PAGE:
Here I Am indeed.
A European crossbred steer shown by Flint Newman, confidently sporting the name Here I Am, was named grand champion Friday afternoon at the Fort Worth Stock Show.
Flint, an 18-year-old senior at Stanton High School, is something of an old hand at winning; he showed the reserve champion last year in Fort Worth and had the 2011 grand champion in San Antonio.
“I’m so excited,” said Flint, a member of the Martin County 4-H Club in Stanton, a small town between Big Spring and Midland on Interstate 20.
“You finally got ’er done!” shouted one woman as she enfolded Flint in a big hug.
“Yes, but he was back there throwing up all morning,” said his mother, Mandy Newman. “That [previous wins] doesn’t take away the nerves. There’s a lot of pressure on these kids. You work for it all year, and it comes down to this.”
Flint wants to be a cattleman, and he hasn’t really decided yet what college he wants to attend.
The decision should be easier after this weekend’s big payday.
Here I Am, wearing a coal black coat and tipping the scale at 1,335 pounds, will lead off the annual Sale of Champions on Saturday and will command a six-figure price. Last year’s grand champion was sold to the Happy Davis Foundation for $205,000.
Flint, showing last year’s runner-up, took home $105,000 at the sale.
The sale in the West Arena will feature almost 300 head of livestock, including steers, barrows, lambs and goats. Last year the animals sold for a record $3.1 million.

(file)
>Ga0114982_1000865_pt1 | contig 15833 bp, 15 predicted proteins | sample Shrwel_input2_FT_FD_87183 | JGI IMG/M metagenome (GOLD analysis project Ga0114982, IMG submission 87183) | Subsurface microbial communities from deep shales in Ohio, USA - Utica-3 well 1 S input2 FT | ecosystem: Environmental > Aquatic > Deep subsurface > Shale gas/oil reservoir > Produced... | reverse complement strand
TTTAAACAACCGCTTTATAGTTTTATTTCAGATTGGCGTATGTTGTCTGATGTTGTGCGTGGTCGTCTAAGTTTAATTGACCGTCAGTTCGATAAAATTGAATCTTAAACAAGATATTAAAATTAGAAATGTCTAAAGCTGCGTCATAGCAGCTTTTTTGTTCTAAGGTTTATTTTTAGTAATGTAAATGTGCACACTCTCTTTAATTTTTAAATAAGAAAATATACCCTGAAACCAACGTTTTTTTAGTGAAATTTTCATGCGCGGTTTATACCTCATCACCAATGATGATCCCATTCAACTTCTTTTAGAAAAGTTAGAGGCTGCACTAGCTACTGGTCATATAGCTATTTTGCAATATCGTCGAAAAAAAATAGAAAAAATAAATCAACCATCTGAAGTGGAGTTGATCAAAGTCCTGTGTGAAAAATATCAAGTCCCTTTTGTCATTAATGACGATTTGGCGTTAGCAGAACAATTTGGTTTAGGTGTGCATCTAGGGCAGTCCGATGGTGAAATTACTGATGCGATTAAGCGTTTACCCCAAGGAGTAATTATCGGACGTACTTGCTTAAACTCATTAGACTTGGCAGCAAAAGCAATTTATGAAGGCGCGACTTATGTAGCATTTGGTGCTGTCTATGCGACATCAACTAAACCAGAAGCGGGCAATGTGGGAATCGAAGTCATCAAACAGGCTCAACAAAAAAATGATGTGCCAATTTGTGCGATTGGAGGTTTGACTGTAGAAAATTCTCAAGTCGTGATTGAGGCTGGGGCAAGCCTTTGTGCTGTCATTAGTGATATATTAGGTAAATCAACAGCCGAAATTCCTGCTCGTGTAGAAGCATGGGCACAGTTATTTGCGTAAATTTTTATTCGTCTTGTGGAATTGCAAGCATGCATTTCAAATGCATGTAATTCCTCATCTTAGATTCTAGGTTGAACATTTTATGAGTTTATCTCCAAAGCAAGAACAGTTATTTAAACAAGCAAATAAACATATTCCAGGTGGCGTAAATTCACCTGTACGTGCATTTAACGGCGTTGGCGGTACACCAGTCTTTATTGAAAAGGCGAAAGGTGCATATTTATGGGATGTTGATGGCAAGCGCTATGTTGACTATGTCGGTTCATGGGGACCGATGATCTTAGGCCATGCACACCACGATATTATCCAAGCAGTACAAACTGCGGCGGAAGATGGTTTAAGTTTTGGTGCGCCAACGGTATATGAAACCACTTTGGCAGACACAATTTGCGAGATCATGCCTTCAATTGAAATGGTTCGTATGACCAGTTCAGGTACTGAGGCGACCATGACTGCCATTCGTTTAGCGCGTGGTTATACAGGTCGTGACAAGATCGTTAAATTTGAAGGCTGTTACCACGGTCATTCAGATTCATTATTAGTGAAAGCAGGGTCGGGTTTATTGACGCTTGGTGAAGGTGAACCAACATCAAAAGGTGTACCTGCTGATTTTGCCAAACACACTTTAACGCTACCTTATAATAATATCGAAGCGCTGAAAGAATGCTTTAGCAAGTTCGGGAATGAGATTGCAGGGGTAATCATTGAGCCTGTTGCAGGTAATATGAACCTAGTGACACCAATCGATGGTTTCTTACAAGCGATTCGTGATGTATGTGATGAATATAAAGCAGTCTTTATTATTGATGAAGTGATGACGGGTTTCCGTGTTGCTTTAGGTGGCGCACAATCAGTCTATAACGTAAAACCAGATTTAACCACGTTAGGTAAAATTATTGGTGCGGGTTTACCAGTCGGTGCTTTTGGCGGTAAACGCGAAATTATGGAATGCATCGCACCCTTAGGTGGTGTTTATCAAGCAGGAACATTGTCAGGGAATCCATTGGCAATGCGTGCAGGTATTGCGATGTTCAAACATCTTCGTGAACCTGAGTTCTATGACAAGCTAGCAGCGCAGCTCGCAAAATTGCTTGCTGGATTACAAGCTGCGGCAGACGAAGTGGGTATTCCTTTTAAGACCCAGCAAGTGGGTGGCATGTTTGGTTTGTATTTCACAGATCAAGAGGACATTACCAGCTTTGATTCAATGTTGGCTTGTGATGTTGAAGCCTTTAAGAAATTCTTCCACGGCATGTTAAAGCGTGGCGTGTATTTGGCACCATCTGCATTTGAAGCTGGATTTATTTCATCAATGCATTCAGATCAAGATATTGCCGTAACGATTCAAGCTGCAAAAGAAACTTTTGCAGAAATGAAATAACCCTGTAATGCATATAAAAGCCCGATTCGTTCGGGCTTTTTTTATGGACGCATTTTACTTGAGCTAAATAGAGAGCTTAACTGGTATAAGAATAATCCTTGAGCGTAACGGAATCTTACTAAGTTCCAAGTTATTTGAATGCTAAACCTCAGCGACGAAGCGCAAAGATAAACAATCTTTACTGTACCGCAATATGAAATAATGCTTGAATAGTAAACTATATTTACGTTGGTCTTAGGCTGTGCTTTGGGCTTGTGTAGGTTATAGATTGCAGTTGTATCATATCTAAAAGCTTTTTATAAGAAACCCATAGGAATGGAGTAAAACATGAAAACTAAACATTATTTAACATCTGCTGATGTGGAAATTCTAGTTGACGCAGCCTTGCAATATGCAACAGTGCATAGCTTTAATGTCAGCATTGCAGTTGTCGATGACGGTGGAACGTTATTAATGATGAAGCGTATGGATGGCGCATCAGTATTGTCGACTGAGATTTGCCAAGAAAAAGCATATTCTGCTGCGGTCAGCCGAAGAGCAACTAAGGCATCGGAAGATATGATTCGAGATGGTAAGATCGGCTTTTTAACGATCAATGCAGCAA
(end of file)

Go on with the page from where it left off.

Friday’s victory by Here I Am marked the 32nd consecutive year that a European crossbred was named grand champion at the Stock Show.
A veteran in Cowtown
Flint has shown half his life — eight steers in nine years — at the Stock Show.
The Newmans’ daughter Dakota, now 23, also showed steers for nine years in Fort Worth, and had the grand champion in Houston in 2005.
More than a dozen friends and family members posed behind Here I Am for the commemorative picture after the big announcement.
The family business is raising show steers, explaining why Here I Am is not a native Texan, having been purchased “from a guy in Oklahoma,” said dad Kevin Newman.
Flint, described by his mother as “more of a worker than a talker,” spared no detail in explaining why Here I Am did the trick this year.
“It’s just how square his ass is, how big his top is, he’s really big boned,” Flint said.
‘Thinking about winning’
Jayton Cogburn, 14, of Eastland, showed reserve champion Domino, a 16-month-old European crossbred weighing 1,339 pounds.
Jayton said he didn’t really expect to get reserve champion, and it dawned on him that it might happen 30 minutes before it did.
“I started out thinking about winning,” he said. “I was worried all the time about [Flint Newman’s calf]. He’s just as good as mine. It could have gone either way.”
Jayton who is homeschooled, plans to go to Texas Tech or Oklahoma State after graduation.
His best finish at Fort Worth before this one was second place in his class in 2009.
Jayton lives on a small farm in Eastland with his father, Jason, mother, Laurie, and brother, Justin, 19.
Big day for hogs, too
The grand champion barrow was shown by by Clair McCormick, 13, of Canyon.
“I was a little surprised,” McCormick said of her victory with Si, a a 7-month-old, 270-pound crossbred.
This is the second major show she’s won, after the Denver National Western last year. Her parents are Jay and Channing.
The reserve grand champion barrow is 7-month-old, 270-pound Mikey, a Hampshire shown by Haven Wisdom, 11, of Levelland.
“I expected to place, but I didn't expect reserve grand champion,” Haven said.
Both hogs will be sold at Saturday’s sale. Last year’s grand champion barrow sold for a record $55,000.
Staff writer Terry Evans contributed to this report.